This website reflects my own personal views and not that of the U.S. Government nor, more specifically, the Peace Corps.

Friday, January 7, 2011


Written: January 5th, 2011

I visited the infamous S-21 prison, “Toul Sleang,” the main torture/”reeducation” prison during the Khmer Rouge in the late 1970’s. It was ironically preceded by the theft of a purse from my friend on the way there. Malice, discontent, and corruption still roam the streets of Phnom Penh, but it is nothing compared to that of the era of the Khmer Rouge. Millions were put to forced labor and killed, and thousands upon thousands were imprisoned and tortured all in the name of an ideal. Toul Sleang used to be an academic school. The Khmer Rouge sought out high ranking officials, doctors, and professors/intellectuals. Ironic isn’t it? Needless to say, this place continues to harbor all of the horrors that existed more than 30 years ago and is now home of the National Genocide Museum.
This Cambodian museum is unlike any American or European museum. There are no ropes or tour guides. Nothing has been furnished or repainted. Nothing has changed. This, I find, is what makes its exploration all the more frightening. You walk along and into what used to be classrooms for grade nine through twelve students, most likely. You find them converted and transformed into empty cells, confining, claustrophobic with hints of blood stained floors. Tick marks hide under the years of dust. Were they put there by tourists or were they the left by those prisoners counting they days, months that would have gone by? As I stand in the heart of one of the imprisonment cells, I find myself forced to see it as it may have been some 30 years ago; a poor young man (or woman) of 27 (perhaps 72) shackled to a lone iron bed with nothing but crumbs of stale bread and a look of anguish and despair on his face. “Is this my last day? Are they coming for me next? Where is my family? Just let it end, now. I’ve done nothing but try and keep food on the table for my family,” he (she) seems to say. He/she’s lost hope, and the only thing he/she has to look to, if they are even able to see anymore, is the ceiling. Room after room, cell after cell, picture after picture after picture of imprisoned, tortured, and murdered victims is what I see. There are literally thousands of 4x5 images of them. It’s enough that you can feel their pain through their expressions of lost hope, but some of them look like students I see ride to school. Some of them look like people I work with, and others, those I live with.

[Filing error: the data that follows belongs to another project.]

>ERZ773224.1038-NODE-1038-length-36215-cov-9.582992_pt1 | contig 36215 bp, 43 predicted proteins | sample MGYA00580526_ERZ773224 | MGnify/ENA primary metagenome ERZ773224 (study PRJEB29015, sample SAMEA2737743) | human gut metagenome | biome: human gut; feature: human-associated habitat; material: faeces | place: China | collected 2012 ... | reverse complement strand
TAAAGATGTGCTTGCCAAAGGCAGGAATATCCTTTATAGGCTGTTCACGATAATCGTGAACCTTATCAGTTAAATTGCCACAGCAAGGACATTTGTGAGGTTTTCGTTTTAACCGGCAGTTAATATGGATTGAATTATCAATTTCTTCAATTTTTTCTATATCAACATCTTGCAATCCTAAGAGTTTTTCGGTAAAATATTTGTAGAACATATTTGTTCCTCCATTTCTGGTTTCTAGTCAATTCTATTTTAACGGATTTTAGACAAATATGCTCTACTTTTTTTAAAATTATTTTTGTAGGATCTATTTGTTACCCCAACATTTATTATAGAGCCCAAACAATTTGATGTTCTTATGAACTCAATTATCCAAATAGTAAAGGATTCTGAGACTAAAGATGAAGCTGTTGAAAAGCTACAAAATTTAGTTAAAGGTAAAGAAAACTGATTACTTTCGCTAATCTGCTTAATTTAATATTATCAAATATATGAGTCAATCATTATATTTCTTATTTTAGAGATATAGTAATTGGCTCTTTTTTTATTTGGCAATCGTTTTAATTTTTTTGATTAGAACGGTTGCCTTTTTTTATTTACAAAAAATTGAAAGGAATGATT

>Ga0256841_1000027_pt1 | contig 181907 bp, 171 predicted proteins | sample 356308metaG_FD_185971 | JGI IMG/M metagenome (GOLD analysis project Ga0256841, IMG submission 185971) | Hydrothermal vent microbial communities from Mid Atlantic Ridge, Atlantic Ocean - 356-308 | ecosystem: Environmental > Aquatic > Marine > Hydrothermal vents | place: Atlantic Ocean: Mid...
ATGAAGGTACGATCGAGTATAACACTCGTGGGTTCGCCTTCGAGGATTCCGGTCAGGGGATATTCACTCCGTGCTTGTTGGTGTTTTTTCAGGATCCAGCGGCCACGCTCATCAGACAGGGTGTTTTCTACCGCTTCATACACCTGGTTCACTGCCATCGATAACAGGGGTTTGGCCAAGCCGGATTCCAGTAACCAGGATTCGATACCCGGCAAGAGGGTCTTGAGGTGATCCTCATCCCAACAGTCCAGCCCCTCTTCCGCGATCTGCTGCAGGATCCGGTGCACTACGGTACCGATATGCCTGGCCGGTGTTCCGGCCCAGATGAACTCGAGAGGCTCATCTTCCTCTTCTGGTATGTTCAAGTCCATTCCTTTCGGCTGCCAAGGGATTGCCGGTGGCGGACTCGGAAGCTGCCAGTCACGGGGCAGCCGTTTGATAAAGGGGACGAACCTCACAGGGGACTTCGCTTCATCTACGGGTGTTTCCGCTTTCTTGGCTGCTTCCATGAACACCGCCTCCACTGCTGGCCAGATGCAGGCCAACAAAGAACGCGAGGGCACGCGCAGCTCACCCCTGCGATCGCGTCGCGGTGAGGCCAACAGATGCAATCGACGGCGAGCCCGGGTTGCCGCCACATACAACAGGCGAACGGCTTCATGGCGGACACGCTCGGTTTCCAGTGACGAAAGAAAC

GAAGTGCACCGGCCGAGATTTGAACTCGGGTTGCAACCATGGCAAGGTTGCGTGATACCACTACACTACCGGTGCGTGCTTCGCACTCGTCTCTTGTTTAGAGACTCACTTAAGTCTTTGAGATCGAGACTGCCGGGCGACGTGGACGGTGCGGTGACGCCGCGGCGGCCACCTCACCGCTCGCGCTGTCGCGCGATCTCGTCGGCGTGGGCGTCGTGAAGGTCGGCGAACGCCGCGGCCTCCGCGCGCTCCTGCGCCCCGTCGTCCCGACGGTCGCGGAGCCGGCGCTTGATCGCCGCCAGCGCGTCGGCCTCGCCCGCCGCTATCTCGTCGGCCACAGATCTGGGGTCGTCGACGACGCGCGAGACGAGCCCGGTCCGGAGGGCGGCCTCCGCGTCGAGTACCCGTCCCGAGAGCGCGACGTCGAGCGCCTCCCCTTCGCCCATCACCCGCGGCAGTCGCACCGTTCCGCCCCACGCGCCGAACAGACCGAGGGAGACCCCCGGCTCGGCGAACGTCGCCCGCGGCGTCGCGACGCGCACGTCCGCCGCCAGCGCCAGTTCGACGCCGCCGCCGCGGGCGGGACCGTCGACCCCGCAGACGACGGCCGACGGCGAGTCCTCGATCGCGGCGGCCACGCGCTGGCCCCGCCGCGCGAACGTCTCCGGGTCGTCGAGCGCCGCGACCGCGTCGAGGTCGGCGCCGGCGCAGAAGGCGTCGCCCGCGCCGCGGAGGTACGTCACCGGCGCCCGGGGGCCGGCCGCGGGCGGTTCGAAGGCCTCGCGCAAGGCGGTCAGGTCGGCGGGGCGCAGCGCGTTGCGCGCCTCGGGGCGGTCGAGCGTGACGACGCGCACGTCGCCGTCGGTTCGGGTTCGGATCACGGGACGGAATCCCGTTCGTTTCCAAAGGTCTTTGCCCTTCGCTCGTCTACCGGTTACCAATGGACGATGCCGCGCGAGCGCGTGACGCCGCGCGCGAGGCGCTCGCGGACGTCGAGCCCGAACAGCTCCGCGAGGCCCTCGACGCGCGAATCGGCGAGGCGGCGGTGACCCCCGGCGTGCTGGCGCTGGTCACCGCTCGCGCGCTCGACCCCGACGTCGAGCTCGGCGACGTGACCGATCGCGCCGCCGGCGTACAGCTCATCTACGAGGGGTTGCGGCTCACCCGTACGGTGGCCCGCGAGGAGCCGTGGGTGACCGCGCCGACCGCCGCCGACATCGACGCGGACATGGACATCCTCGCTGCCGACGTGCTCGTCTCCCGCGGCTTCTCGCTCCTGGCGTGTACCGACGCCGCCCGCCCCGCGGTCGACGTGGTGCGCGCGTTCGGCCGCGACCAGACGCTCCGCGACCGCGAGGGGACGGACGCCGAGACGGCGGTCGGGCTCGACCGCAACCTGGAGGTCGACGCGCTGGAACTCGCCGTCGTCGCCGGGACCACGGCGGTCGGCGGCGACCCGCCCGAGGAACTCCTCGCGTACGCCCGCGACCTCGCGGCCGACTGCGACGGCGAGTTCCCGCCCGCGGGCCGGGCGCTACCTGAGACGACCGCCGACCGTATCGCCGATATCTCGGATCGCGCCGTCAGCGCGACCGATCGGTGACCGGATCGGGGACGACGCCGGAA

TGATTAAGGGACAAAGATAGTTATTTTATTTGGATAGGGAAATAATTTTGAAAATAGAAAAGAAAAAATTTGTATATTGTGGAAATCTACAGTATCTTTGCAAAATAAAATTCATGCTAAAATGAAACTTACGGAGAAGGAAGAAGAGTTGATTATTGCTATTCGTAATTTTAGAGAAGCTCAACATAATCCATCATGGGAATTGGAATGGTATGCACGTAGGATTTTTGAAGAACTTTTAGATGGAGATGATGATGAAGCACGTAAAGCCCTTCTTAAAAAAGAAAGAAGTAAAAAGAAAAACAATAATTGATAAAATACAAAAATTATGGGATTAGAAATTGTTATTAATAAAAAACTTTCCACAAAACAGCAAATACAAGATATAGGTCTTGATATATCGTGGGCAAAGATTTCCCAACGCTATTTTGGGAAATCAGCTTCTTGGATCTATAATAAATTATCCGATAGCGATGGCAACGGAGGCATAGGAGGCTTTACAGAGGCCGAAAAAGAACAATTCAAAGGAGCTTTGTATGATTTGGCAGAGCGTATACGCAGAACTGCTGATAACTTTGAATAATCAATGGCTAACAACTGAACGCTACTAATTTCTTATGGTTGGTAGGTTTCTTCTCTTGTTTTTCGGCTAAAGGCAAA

After two hours of visiting every room, looking at every image and reading every word, it’s time for me and my friend to leave and reflect upon what we’ve just experienced. We stare at each other for a long moment and say nothing. There isn’t anything to talk about.
I was encountered by a volunteer/tourist who was here in Cambodia for 3 weeks. When she learnt I had not been to the “Killing Fields” or “S-21,” she was astounded and could not believe that in five months I had not been to either. I am glad that I waited. Had I not known this culture, the language, created the relationships that I now have with many people in this country, what would my experience be then? If I had not learned the stories of this awful time in the history of the human race from the mouths of those who had experienced it, could I possibly begin to grasp what I was looking at? Can I really even do that now?
Maybe the next time I get upset over my fried noodles with beef costing 5000 CR instead of 4500 CR, I will have a little more to reflect on.

Talk to you soon,


  1. Powerful. VERY powerful. Nothing like a reflection of the past to put the present into perspective. Thanks for sharing :)

  2. Wow. You really do have an amazing capacity to put thought into words. Thank you for sharing :)